He brought all his tools back down and then put the ceiling cover over the fan to finish it off. Now the fan purrs like a kitten; bring on the rubber ducky!

For more bathroom renos, check out the following posts: Reclaiming and Maximizing Space in the Bathroom; and

Maximize Space in Bathroom_1

Powder Room Makeover – Champagne Taste on a Beer Budget

C_Opening 1_bof

I’ll have one more bathroom reno in the next few weeks; we just finished updating my Mom’s bathroom!

Featured on




Powder Room Makeover – Champagne Taste on a Beer Budget

Our powder room is the first room you see as you come into our front entry and it was an eyesore. Dated oak cabinets, builder beige walls, old toilet and an ugly light fixture made for a poor first impression.

It HAD to change, but having just gotten married, we were on a tight budget. We salvaged everything that was usable and upcycled some second hand finds (one found in our very own basement), making this a budget friendly makeover – and a fairly sustainable one too!

C_Opening 1_bof.jpg

We started by stripping everything away that was going to either get replaced or updated; that turned out to be everything except the cabinet doors!

C_Before 2_BOF.jpg

We patched the walls where we took down the sheet of mirror that was over the old vanity.  I wanted to add a hanging mirror there instead but couldn’t find anything that really caught my fancy, until one day we found something fantastic in a pile of old junk in our very own basement (see the reveal as you scroll down)!

We primed the walls and then painted the entire room a dark charcoal grey.  You would think that a dark colour would make the room look smaller, but it didn’t. I think it’s because we added a lot of contrast by way of artwork, fixtures and trim paint, which were all light in colour (as you’ll see later).

MC Renos 090_BOF.jpg

Patching the walls before priming

My husband ended up rebuilding the vanity cabinet because it wasn’t very sturdy, but he kept the doors for me so I could add a very special feature: some iridescent grey water glass.

We cut the centre panel out of each door, then spray painted the frames with a charcoal grey car paint. Car paint is great to use in the bathroom in case there’s any splashes!

MC Renos 093_BOF.jpg

After the paint was dry, I inserted the glass into the doors, hung them on the cabinet and added new hardware.

I wouldn’t recommend putting water glass in the lower part of any cabinet if you have children because this particular glass isn’t tempered.  For us that wasn’t a problem because we don’t have young kids in the house (and I wanted the powder room to have a bit of sparkle!).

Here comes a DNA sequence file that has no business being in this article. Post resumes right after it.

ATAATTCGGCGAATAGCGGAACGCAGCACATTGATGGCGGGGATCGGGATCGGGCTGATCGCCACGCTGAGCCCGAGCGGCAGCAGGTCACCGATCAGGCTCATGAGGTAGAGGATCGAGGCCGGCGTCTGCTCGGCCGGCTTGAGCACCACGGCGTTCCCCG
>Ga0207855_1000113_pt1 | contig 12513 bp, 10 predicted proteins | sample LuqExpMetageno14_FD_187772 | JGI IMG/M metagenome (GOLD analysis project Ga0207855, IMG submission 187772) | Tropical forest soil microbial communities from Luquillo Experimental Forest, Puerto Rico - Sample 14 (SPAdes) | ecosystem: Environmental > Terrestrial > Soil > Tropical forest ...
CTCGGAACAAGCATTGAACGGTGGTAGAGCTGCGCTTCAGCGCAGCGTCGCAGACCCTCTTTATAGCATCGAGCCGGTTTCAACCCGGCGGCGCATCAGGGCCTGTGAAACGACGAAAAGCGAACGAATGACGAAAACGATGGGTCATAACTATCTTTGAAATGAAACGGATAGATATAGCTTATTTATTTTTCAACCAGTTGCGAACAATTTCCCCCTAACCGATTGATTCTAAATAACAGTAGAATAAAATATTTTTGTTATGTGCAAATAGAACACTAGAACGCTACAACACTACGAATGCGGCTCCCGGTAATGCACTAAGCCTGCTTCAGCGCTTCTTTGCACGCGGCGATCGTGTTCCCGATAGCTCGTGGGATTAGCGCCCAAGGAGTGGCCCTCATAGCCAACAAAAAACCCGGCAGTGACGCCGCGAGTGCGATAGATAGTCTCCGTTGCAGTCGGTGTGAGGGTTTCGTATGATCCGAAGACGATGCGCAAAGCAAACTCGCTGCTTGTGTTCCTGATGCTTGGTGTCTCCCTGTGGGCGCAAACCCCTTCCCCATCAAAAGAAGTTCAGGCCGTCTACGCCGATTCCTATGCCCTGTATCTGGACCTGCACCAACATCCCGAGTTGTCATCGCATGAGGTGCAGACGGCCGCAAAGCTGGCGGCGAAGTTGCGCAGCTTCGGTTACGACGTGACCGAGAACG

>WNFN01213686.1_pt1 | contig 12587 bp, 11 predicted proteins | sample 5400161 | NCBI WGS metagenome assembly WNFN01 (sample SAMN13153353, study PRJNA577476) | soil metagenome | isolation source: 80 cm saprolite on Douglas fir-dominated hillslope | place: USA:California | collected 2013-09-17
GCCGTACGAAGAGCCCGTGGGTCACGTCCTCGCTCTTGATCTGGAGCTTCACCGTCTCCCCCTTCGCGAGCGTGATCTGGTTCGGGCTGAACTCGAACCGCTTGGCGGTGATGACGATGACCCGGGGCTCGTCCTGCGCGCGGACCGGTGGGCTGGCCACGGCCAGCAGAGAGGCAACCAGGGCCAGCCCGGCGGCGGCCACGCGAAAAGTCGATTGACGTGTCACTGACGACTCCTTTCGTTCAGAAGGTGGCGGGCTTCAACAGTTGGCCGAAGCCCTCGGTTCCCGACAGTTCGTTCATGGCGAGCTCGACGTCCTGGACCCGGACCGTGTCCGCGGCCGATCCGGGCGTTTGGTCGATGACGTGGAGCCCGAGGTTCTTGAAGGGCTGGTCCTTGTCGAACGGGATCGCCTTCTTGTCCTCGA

Water glass is beautiful, but it isn’t tempered so beware!

After the cabinet was done, we popped on the countertop. The counter was actually the inspiration for the colour scheme of the entire bathroom. It happened to be a left over piece from the renovation of a previous house I fixed up. I knew I’d have a use for it one day, so I held onto it – for a few years 🙂 It was the perfect size – and essentially free!

I installed a glass tile backsplash before we cut the hole for the sink. The counter gave me somewhere to work and rest my tools and adhesive/bucket of grout while I was installing the tile. Because it was such a tiny area (and we were trying to save money), I used a dollar store rubber kitchen spatula instead of a more expensive float to apply the grout! It worked great.

MC Renos 166_bof.jpg

Once the tile was done, we were ready to install a new ceramic sink that we found on clearance. Before installing it we used putty to seal around the hole we cut for the sink. The putty adds an extra measure of water proofing that I think is better than caulking for sealing. It also provides a cushion to bed the sink into.

MC Renos 182_bof.jpg

Putty is rolled into ropes before applying to sink area

Here, you can see the dramatic charcoal grey on all the walls contrasts with the while trim, towels and flooring. We also installed a new matching toilet paper and towel holder in a chrome finish to add more sparkle.

MC Renos 232_bof.jpg